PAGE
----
Wed, 04 Oct 2023

HANOI, May 30 (Xinhua) -- The Mekong Delta province of Kien Giang, Vietnam's largest rice-growing area, is stepping up measures to cope with El Nino-induced adverse weather conditions this year, Vietnam News reported on Tuesday.

The anticipated return of the El Nino weather phenomenon would come with higher average temperature, raising concerns that the Mekong Delta is likely to be hit by drought or saltwater intrusion, said Le Quoc Anh, deputy chairman of the provincial People's Committee of Kien Giang.

The province is getting prepared to fight against the expected extreme weather conditions this year, including checking freshwater sources and irrigation sluices and dams to prevent leakage and intrusion by saltwater.

Local agriculture authorities said farmers need the government's support to build a dam system that surrounds the entire farmland and prevents salt water from leaking into a canal and affecting crops.

The province has either built or upgraded 40 temporary dams to prevent saltwater intrusion and provided water for irrigating 281,000 hectares of winter-spring rice and household use.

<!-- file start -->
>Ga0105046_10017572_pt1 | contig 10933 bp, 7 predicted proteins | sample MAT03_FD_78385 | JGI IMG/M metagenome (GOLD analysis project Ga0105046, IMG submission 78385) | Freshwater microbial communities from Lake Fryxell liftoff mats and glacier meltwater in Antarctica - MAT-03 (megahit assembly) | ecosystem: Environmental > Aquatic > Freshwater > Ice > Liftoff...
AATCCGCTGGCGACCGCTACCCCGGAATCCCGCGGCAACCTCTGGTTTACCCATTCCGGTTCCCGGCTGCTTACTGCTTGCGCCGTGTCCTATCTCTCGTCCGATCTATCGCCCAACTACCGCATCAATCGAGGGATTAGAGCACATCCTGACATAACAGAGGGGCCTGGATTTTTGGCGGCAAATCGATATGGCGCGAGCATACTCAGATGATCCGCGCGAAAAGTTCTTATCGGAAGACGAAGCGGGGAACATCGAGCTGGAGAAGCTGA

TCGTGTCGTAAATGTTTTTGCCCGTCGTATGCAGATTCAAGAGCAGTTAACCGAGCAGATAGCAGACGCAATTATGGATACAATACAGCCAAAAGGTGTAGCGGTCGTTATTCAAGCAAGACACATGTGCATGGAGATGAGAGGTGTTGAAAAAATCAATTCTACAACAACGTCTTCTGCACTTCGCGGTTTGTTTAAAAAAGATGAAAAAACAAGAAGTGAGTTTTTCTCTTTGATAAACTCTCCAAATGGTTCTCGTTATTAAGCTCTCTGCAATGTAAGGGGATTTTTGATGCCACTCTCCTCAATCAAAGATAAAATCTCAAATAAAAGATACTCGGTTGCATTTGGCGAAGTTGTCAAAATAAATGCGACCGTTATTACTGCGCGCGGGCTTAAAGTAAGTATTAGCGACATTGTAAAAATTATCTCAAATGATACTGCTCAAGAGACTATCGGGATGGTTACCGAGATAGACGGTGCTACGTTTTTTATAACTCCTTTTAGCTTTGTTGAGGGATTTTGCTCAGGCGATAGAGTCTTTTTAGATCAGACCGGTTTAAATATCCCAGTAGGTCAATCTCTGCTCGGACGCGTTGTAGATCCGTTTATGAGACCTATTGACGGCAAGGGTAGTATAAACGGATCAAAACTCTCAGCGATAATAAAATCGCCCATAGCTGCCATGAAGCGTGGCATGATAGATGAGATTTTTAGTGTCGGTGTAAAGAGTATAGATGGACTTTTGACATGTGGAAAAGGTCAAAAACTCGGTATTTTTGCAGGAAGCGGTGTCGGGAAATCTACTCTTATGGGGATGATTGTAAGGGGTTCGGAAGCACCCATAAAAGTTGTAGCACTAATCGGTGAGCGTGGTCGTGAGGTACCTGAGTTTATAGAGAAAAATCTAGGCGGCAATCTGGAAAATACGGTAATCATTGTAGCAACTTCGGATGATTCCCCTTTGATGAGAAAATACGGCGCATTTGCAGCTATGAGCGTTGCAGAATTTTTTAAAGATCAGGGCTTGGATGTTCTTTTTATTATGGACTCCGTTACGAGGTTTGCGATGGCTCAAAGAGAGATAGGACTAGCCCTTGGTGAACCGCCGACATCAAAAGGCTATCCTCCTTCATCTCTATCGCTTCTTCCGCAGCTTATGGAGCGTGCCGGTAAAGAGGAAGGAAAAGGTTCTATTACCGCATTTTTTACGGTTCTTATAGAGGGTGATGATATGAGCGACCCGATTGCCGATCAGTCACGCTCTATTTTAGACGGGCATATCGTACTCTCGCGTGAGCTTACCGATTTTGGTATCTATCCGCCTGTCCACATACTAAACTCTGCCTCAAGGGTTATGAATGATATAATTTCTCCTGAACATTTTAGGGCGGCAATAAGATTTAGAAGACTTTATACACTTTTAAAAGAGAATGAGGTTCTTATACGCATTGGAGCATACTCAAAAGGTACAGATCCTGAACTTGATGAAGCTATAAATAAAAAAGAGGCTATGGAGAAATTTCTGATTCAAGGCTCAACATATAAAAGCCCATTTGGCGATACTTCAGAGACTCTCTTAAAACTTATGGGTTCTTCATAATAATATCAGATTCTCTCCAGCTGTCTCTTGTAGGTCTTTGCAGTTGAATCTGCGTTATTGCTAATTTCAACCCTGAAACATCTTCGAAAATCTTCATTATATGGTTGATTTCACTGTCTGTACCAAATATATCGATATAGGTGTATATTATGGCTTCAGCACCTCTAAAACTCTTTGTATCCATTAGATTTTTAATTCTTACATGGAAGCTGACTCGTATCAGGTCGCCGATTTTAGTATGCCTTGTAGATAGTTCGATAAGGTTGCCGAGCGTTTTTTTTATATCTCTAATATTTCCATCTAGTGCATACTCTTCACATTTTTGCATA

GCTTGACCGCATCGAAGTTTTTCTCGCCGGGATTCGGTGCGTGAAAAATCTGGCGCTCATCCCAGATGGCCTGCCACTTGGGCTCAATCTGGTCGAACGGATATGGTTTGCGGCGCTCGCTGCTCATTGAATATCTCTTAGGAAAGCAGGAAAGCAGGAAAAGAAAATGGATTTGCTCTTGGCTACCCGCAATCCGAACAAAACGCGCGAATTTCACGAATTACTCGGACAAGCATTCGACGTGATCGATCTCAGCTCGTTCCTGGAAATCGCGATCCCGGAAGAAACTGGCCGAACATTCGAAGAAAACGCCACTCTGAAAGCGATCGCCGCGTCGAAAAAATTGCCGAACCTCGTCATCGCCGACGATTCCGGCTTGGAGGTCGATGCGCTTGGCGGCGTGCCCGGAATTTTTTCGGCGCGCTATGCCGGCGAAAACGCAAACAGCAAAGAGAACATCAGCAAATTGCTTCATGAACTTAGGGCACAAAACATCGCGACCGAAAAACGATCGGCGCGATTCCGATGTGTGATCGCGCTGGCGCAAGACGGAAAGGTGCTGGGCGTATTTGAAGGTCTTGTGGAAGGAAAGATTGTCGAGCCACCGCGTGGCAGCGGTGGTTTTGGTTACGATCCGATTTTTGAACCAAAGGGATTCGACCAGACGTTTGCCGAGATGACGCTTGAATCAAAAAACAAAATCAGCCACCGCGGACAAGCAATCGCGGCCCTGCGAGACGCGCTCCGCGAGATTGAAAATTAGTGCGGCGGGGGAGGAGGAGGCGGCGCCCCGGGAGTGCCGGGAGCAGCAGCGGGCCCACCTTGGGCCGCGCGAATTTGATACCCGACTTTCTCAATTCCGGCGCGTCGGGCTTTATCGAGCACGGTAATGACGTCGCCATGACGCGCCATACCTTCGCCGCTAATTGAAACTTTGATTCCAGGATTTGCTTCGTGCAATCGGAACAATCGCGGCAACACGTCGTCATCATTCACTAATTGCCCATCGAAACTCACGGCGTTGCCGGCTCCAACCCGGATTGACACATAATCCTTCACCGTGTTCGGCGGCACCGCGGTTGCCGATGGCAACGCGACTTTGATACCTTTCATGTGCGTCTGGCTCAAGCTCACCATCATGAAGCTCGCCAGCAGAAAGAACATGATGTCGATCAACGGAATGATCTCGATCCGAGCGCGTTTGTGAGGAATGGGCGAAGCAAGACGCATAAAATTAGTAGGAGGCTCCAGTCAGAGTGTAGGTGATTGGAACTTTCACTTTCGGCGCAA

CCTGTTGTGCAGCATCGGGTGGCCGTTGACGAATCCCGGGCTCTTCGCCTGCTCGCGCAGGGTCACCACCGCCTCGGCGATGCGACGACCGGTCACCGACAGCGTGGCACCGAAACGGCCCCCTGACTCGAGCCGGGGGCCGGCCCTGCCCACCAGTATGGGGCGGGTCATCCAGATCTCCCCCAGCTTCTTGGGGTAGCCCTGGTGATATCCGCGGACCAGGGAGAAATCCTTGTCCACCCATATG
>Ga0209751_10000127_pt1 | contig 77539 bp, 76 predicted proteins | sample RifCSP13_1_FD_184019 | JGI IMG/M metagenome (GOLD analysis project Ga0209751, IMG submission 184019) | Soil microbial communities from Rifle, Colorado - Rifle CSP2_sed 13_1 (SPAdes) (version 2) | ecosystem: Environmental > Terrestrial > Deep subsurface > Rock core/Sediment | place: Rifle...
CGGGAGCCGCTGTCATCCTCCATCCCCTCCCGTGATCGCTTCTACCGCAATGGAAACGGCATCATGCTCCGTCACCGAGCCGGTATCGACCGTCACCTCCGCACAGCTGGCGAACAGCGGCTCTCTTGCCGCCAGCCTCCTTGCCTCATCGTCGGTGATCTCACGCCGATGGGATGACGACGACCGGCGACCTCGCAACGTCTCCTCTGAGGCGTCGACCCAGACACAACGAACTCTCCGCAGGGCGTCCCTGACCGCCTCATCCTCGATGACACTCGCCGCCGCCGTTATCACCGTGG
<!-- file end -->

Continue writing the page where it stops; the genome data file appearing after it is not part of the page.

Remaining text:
Tran Cong Danh, deputy director of the agriculture department, said assessments of the drought and saltwater intrusion would be submitted to the provincial leaders to take preventive measures.

Local authorities are also set to raise farmers' awareness about salinity so that they would not accidentally ruin their crops by watering them with salt water.

Vietnam's Mekong Delta accounts for 50 percent of the country's rice and fruit production, 90 percent of its rice exports, and 60 percent of shrimp and fish exports, according to the agriculture ministry.

The El Nino weather pattern is likely to form in Vietnam during the last half of the summer, with a 70-80 percent chance of the phenomenon persisting into 2024, said Mai Van Khiem, head of the National Center for Hydro-Meteorological Forecast.

El Nino typically suppresses rainfall, therefore the average rainfall across Vietnam is expected to drop 25-50 percent, the expert said.

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